In Act 1, Scene 2, Othello mentions his royal lineage when Iago warns him that Desdemona's father, a powerful senator, will do his best to obtain a divorce for his daughter, suggesting that it would be on the grounds that Othello is an alien and of inferior social status. Othello replies:
'Tis yet to know--
Which, when I know that boasting is an honor,
I shall promulgate--I fetch my life and being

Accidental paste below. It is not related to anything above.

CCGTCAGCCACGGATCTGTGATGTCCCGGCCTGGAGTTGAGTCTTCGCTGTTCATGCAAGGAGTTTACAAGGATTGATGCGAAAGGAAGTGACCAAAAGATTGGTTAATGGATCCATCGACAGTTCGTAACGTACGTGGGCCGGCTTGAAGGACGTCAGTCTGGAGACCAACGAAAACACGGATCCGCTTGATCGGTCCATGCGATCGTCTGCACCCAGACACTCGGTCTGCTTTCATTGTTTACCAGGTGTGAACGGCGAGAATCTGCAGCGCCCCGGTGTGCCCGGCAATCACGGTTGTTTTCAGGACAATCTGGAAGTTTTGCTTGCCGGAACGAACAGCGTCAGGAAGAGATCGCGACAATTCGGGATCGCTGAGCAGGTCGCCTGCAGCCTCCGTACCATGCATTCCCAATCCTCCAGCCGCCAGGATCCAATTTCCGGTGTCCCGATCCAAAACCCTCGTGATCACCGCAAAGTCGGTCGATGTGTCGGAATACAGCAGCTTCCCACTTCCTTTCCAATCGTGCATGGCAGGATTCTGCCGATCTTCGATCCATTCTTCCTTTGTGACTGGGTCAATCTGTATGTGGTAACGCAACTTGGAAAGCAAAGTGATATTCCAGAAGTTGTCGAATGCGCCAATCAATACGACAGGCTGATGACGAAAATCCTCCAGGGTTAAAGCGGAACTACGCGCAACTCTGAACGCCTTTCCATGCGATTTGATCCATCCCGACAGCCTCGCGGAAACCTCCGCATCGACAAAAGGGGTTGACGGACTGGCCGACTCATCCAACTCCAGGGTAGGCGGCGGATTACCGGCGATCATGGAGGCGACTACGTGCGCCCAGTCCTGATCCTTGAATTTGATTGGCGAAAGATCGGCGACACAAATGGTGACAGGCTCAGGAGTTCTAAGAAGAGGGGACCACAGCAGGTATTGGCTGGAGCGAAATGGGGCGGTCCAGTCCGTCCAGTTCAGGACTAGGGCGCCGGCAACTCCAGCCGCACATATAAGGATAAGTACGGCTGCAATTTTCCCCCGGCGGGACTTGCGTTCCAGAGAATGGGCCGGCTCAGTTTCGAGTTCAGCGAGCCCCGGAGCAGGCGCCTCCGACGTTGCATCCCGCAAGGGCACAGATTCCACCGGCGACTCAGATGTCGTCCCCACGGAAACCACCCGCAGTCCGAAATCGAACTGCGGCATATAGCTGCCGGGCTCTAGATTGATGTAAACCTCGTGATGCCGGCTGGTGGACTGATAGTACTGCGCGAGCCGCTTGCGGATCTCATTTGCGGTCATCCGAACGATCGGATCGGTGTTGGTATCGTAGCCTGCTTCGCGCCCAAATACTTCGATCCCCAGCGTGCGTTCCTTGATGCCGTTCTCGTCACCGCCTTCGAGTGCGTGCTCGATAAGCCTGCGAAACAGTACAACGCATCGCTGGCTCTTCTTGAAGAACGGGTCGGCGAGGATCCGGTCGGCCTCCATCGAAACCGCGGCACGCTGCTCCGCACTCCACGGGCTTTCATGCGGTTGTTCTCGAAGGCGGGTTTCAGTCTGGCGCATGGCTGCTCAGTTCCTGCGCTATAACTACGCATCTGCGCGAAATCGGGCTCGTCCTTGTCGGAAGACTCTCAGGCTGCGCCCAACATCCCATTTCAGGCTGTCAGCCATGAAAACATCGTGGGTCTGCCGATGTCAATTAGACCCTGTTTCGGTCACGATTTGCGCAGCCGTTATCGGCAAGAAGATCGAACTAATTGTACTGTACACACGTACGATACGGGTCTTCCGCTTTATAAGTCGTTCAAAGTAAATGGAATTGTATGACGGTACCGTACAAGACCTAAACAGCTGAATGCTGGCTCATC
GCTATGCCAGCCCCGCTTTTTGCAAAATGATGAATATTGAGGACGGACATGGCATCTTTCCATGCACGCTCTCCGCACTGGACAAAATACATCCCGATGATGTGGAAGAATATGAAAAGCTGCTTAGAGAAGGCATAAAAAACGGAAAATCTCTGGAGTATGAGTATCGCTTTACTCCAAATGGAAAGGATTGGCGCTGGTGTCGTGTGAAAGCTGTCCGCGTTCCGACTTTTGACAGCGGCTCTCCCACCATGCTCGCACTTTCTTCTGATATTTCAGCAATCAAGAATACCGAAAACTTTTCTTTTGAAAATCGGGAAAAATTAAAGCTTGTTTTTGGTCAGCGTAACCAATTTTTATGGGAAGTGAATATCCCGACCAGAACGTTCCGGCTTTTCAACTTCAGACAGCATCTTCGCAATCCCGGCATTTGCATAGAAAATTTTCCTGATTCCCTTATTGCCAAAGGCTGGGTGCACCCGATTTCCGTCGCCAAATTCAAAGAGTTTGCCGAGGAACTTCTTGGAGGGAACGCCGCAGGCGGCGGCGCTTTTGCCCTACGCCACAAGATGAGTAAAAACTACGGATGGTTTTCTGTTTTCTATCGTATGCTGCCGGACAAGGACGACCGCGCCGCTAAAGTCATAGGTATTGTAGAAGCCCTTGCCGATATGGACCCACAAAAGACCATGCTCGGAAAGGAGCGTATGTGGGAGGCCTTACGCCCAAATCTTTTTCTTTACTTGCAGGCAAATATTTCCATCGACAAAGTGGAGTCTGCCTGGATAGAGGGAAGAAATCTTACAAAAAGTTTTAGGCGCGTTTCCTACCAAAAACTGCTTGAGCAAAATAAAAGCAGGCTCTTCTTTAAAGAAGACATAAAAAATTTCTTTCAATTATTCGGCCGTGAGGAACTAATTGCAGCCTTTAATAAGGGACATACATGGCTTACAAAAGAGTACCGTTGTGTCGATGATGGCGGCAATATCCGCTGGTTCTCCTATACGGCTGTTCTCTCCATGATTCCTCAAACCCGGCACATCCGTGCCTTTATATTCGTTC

From men of royal siege, and my demerits [i.e. merits]
May speak unbonneted to as proud a fortune
As this that I have reached.
Othello does not say that he is a prince but that he was of the highest social status in his own country and suggesting that he is completely worthy of marrying a woman of Desdemona high rank. He does not like to boast, but he does not consider himself an inferior to anyone in Venice. This assertion is apparently intended to show the audience that the marriage between Othello and Desdemona is not unsuitable and should be as lasting and as binding as any other marriage Desdemona might have made.